The trifid cipher is a classical cipher invented by Félix Delastelle and described in 1902. Extending the principles of Delastelle's earlier bifid cipher, it combines the techniques of fractionation and transposition to achieve a certain amount of confusion and diffusion: each letter of the ciphertext depends on three letters of the plaintext and up to three letters of the key.
The trifid cipher uses a table to fractionate each plaintext letter into a trigram, mixes the constituents of the trigrams, and then applies the table in reverse to turn these mixed trigrams into ciphertext letters. Delastelle notes that the most practical system uses three symbols for the trigrams:
In order to split letters into three parts, it is necessary to represent them by a group of three signs or numbers. Knowing that n objects, combined in trigrams in all possible ways, give n × n × n = n3, we recognize that three is the only value for n; two would only give 23 = 8 trigrams, while four would give 43 = 64, but three give 33 = 27.
As discussed above, the cipher requires a 27-letter mixed alphabet: we follow Delastelle by using a plus sign as the 27th letter. A traditional method for constructing a mixed alphabet from a key word or phrase is to write out the unique letters of the key in order, followed by the remaining letters of the alphabet in the usual order. For example, the key FELIX MARIE DELASTELLE yields the mixed alphabet FELIXMARDSTBCGHJKNOPQUVWYZ+.
To each letter in the mixed alphabet we assign one of the 27 trigrams (111, 112, …, 333) by populating a 3 × 3 × 3 cube with the letters of the mixed alphabet, and using the Cartesian coordinates of each letter as the corresponding trigram.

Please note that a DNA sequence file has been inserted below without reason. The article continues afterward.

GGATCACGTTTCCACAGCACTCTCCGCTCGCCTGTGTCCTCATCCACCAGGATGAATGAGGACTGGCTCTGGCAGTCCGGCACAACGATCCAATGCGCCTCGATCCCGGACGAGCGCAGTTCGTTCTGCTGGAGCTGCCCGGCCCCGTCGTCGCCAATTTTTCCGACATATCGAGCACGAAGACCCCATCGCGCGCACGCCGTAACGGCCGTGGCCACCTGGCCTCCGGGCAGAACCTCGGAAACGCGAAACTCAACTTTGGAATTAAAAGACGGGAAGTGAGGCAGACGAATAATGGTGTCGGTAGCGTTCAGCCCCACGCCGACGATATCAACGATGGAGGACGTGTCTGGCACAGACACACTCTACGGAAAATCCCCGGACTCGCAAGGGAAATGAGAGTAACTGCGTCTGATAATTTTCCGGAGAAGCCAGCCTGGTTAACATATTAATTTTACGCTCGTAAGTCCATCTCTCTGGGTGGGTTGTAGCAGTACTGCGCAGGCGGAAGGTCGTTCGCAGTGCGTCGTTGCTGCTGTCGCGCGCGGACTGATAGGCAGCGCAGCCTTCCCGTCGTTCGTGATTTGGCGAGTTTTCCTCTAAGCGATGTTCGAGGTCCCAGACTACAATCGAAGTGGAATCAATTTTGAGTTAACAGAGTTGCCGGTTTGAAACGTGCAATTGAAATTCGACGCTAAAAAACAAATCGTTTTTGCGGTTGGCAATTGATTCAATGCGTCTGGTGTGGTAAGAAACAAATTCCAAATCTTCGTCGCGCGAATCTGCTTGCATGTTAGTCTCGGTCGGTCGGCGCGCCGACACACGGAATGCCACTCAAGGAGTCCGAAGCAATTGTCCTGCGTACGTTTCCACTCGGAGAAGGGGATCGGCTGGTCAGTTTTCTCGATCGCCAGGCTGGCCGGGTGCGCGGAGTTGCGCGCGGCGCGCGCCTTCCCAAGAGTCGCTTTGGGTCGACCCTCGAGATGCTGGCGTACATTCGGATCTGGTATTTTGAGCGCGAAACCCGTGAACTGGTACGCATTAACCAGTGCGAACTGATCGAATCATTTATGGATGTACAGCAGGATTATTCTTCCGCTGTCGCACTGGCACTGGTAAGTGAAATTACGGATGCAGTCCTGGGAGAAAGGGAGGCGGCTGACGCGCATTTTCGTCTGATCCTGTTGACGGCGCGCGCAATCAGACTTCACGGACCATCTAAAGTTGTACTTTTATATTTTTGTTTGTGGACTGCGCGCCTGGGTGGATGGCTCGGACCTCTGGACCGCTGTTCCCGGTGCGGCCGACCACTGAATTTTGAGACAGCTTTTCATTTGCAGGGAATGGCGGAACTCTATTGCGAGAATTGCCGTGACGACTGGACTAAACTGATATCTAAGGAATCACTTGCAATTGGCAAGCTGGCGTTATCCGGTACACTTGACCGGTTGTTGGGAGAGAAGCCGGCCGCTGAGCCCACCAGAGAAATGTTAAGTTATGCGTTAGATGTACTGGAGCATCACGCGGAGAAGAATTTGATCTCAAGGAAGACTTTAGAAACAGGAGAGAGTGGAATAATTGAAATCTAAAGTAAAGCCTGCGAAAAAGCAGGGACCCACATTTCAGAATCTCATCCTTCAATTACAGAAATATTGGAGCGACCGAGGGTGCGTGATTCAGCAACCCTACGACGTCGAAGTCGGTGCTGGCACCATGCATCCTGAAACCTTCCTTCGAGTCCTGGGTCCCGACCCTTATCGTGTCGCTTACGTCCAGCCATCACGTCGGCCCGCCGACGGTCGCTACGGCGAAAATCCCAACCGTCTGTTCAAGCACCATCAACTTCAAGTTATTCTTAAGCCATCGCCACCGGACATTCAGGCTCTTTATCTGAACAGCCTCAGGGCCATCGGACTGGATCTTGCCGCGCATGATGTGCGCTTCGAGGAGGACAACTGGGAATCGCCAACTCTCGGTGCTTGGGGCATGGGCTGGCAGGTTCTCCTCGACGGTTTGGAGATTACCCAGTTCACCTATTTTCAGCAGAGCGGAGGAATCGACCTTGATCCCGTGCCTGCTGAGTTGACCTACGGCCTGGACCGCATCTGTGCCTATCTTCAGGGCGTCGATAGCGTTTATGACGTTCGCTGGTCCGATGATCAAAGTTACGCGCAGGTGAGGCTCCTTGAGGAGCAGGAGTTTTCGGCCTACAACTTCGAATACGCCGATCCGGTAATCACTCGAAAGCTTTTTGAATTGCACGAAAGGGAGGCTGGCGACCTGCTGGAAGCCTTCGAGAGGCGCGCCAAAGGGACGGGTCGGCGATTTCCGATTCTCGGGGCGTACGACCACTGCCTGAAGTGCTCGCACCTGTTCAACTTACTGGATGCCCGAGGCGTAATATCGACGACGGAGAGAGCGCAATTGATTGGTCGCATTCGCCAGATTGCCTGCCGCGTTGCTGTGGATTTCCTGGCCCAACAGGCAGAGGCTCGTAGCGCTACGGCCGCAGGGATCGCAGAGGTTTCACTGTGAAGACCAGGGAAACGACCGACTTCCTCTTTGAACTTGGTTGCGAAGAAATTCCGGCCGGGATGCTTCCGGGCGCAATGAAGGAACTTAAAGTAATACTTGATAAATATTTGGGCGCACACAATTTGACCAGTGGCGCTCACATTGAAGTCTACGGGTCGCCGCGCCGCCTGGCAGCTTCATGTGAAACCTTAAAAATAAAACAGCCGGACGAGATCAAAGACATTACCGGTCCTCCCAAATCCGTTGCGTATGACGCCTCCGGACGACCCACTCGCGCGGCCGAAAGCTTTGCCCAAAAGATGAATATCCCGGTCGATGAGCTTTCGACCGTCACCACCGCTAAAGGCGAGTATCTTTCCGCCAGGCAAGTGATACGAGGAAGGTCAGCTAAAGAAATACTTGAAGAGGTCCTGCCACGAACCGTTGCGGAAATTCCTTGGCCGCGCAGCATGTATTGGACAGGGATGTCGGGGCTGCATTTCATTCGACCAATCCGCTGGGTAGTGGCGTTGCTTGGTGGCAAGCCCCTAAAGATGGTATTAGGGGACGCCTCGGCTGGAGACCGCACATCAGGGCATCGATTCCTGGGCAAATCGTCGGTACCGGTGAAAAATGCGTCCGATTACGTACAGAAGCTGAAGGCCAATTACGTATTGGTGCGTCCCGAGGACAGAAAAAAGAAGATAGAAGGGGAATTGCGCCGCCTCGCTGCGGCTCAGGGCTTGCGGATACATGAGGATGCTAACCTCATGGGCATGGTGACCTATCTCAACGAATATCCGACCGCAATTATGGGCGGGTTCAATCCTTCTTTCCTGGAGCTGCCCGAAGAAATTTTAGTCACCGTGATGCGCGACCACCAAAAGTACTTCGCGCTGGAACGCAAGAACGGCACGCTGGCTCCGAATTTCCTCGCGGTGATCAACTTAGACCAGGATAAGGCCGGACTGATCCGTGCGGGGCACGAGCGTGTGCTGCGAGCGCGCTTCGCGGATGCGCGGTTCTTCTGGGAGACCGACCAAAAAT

|Layer 1||Layer 2||Layer 3|
From this cube we build tables for enciphering letters as trigrams and deciphering trigrams as letters:
|Enciphering alphabet||Deciphering alphabet|
|A = 131||J = 231||S = 211||111 = F||211 = S||311 = O|
|B = 213||K = 232||T = 212||112 = E||212 = T||312 = P|
|C = 221||L = 113||U = 321||113 = L||213 = B||313 = Q|
|D = 133||M = 123||V = 322||121 = I||221 = C||321 = U|
|E = 112||N = 233||W = 323||122 = X||222 = G||322 = V|
|F = 111||O = 311||X = 122||123 = M||223 = H||323 = W|
|G = 222||P = 312||Y = 331||131 = A||231 = J||331 = Y|
|H = 223||Q = 313||Z = 332||132 = R||232 = K||332 = Z|
|I = 121||R = 132||+ = 333||133 = D||233 = N||333 = +|
The encryption protocol divides the plaintext into groups of fixed size (plus possibly one short group at the end): this confines encoding errors to the group in which they occur, an important consideration for ciphers that must be implemented by hand. The group size should be coprime to 3 to get the maximum amount of diffusion within each group: Delastelle gives examples with groups of 5 and 7 letters. He describes the encryption step as follows:
We start by writing vertically under each letter, the numerical trigram that corresponds to it in the enciphering alphabet: then proceeding horizontally as if the numbers were written on a single line, we take groups of three numbers, look them up in the deciphering alphabet, and write the result under each column.
For example, if the message is aide-toi, le ciel t'aidera, and the group size is 5, then encryption proceeds as follows:
a i d e-t o i l e c i e l t'a i d e r a 1 1 1.1 2 3 1 1.1 2 1 1 1.2 1 1 1 1.1 1 3.2 3 1.1 1.2 1 1.2 2.1 1 1.3 2.3 1 3.3 1 1.3 2 2 1 1.3 2 1 1 2.3 2 1 1 3.2 2 1 F M J F V O I S S U F T F P U F E Q Q C
In this table the periods delimit the trigrams as they are read horizontally in each group, thus in the first group we have 111 = F, 123 = M, 231 = J, and so on.
- Delastelle, pp. 101–3.
- Hence the name trifid, which means "divided into three parts" (Oxford English Dictionary).
- Delastelle, p. 101: "Afin de pouvoir fragmenter les lettres en trois parties…"
- Delastelle, p. 102: "Mais l'alphabet français ne contenant que vingt-six lettres…"
- See substitution cipher.
- Gaines, p. 210.
- Delastelle, p. 102: "Nous commençons par inscrire verticalement sous chaque lettre…"
- Delastelle, Félix (1902). Traité Élémentaire de Cryptographie. Paris: Gauthier-Villars.
- Gaines, Helen (1939). Cryptanalysis: A Study of Ciphers and Their Solution. New York: Dover.